NEWS
By Joe Graedon and Teresa Graedon and Joe Graedon and Teresa Graedon,Special to the Sun; King Features Syndicate | March 10, 2002
Q. I have rosacea, a skin condition that gives me a red nose and cheeks. My dermatologist says it can only be treated by taking tetracycline, which upsets my stomach. After a few weeks on the antibiotic, the rosacea gets better. But when I stop the drug, the redness comes back. My neighbor told me he had heard that taking two full tablespoons of salsa daily would control rosacea. I started on salsa a month ago, just as the rosacea was returning. The salsa seems to have held the condition off, since my nose is not red or itching as usual.
NEWS
By Marsha King and Marsha King,SEATTLE TIMES | March 11, 2005
Sara Cole and Bill Barnes are raising their two children the so-called natural way. They eat fresh organic, whole foods. They use naturopathic physicians. They turn first to herbs to treat health problems. At night, they all sleep in one room. Their lifestyle is commonly called "natural family living." It can touch every aspect of life, not only health care and diet, but activities and play, choices in schooling and styles of nurturing. "There are lots of us out there," says Cole, 35, a stay-at-home mom from Seattle who finds support and advice from like-minded parents across the country on the Internet several times a day. There's no single right way to carry out natural family living.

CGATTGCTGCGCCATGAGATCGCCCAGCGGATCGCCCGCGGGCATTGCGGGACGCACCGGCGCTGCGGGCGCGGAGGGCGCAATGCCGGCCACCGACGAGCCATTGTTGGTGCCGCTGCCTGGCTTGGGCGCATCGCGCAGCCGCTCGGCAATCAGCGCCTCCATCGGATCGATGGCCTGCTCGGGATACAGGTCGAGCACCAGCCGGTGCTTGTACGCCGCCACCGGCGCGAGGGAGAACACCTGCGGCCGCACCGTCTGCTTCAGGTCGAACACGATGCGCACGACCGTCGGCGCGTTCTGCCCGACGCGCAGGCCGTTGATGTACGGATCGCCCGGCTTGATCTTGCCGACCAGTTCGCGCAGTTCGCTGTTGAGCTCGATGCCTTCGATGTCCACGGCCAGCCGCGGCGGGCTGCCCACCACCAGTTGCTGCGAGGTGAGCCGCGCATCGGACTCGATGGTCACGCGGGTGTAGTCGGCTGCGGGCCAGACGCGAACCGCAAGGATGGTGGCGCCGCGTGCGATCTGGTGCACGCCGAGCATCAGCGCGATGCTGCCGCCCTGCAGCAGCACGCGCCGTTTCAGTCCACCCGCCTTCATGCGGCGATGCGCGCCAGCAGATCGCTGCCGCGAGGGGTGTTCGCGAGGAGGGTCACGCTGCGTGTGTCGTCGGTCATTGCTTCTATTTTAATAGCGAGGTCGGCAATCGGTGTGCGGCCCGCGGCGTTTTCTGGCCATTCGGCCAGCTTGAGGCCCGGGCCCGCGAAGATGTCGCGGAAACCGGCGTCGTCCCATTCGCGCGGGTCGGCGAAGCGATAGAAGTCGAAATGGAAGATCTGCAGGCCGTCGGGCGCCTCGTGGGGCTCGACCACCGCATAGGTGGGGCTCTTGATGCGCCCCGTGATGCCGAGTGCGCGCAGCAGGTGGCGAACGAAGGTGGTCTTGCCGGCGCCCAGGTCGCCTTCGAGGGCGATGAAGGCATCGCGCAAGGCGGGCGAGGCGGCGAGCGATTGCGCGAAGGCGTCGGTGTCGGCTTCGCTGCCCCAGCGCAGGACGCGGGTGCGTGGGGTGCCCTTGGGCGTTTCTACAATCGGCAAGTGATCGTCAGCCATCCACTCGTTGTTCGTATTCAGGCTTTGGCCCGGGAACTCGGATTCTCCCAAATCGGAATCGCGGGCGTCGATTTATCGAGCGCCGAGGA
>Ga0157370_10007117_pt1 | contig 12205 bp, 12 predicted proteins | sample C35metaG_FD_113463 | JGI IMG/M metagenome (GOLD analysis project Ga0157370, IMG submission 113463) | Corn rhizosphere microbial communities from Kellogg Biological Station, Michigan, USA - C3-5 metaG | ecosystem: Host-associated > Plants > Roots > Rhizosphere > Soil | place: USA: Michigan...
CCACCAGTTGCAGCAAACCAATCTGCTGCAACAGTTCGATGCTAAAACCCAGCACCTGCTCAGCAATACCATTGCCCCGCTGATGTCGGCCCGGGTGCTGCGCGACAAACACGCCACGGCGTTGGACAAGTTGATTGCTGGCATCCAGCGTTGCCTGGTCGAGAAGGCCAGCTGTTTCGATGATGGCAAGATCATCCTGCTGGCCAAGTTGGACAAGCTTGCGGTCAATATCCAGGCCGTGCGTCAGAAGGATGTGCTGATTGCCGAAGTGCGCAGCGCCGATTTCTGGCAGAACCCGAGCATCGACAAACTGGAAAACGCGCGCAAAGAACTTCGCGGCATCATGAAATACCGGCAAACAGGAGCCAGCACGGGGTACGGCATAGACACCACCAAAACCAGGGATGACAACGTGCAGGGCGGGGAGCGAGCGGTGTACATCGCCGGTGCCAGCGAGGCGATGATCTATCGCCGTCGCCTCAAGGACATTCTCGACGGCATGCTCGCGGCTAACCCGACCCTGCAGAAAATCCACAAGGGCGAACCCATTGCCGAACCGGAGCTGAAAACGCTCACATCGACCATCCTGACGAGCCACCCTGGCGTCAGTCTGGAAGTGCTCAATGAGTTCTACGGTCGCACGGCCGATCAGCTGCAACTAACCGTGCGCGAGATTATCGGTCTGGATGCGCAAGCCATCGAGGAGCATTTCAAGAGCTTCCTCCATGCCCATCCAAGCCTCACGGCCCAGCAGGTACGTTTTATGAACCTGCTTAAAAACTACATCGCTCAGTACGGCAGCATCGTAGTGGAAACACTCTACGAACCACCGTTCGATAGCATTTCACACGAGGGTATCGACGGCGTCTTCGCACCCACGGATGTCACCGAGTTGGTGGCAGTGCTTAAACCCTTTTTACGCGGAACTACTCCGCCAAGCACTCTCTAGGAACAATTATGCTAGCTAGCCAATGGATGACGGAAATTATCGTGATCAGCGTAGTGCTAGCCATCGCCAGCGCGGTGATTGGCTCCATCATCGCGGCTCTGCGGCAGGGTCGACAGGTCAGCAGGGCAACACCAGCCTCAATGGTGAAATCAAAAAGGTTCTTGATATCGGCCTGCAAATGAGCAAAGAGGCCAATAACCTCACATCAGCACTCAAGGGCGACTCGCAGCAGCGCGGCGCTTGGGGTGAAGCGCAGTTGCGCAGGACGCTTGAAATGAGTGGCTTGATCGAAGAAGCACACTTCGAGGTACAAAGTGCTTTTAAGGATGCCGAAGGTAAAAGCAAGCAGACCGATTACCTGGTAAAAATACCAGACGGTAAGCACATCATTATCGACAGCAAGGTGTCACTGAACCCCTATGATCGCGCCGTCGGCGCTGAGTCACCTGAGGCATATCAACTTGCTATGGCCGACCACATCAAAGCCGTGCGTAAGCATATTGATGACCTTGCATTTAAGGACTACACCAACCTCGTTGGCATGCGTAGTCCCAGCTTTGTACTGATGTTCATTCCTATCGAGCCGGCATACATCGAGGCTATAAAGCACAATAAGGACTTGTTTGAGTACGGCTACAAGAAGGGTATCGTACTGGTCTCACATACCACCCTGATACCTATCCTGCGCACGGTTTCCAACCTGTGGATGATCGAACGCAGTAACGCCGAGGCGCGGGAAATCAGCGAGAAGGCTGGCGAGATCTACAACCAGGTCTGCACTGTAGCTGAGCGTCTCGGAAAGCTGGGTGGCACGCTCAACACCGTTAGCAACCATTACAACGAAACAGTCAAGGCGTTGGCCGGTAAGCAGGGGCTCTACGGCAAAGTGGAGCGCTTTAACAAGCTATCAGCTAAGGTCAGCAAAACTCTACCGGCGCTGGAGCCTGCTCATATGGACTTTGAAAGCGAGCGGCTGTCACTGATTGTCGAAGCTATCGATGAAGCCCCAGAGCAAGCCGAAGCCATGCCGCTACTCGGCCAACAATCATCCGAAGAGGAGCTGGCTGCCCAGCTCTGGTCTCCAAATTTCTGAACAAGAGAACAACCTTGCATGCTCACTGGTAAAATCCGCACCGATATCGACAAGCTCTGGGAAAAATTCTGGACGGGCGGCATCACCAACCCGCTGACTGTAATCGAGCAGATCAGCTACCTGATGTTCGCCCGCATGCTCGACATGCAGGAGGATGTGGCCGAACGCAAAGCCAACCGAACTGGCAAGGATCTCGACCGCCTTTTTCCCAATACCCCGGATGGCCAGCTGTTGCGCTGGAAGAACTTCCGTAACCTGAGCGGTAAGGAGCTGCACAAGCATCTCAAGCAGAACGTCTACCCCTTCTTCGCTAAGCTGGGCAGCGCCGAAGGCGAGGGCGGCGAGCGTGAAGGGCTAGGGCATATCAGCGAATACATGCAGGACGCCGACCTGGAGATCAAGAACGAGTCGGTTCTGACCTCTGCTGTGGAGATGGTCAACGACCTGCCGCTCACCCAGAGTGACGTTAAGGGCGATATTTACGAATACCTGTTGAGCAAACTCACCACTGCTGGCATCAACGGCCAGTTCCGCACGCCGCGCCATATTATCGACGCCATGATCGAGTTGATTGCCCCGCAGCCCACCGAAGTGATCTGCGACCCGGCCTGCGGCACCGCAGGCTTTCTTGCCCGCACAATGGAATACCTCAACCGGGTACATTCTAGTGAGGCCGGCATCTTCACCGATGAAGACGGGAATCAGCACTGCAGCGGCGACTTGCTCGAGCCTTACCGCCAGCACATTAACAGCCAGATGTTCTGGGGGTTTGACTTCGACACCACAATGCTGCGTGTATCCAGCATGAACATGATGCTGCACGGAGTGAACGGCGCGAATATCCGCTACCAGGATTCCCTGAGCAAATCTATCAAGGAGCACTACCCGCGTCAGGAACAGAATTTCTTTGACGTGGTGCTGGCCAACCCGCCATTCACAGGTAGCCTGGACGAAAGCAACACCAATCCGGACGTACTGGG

NEWS
July 27, 2009
Eczema is the name for a group of skin diseases characterized by dry sensitive skin; red, scaly rashes; and severe troubling itch. Dr. Mark Lowitt, a dermatologist at Greater Baltimore Medical Center, discusses the condition: * The most common type of eczema, called atopic dermatitis, is seen in both children and adults, and often occurs in people with a personal or family history of allergic disease such as hay fever, allergies, or asthma. * The most remarkable symptom of eczema is itch.
NEWS
By Joe Graedon and Teresa Graedon and Joe Graedon and Teresa Graedon,King Features Syndicate | May 1, 2005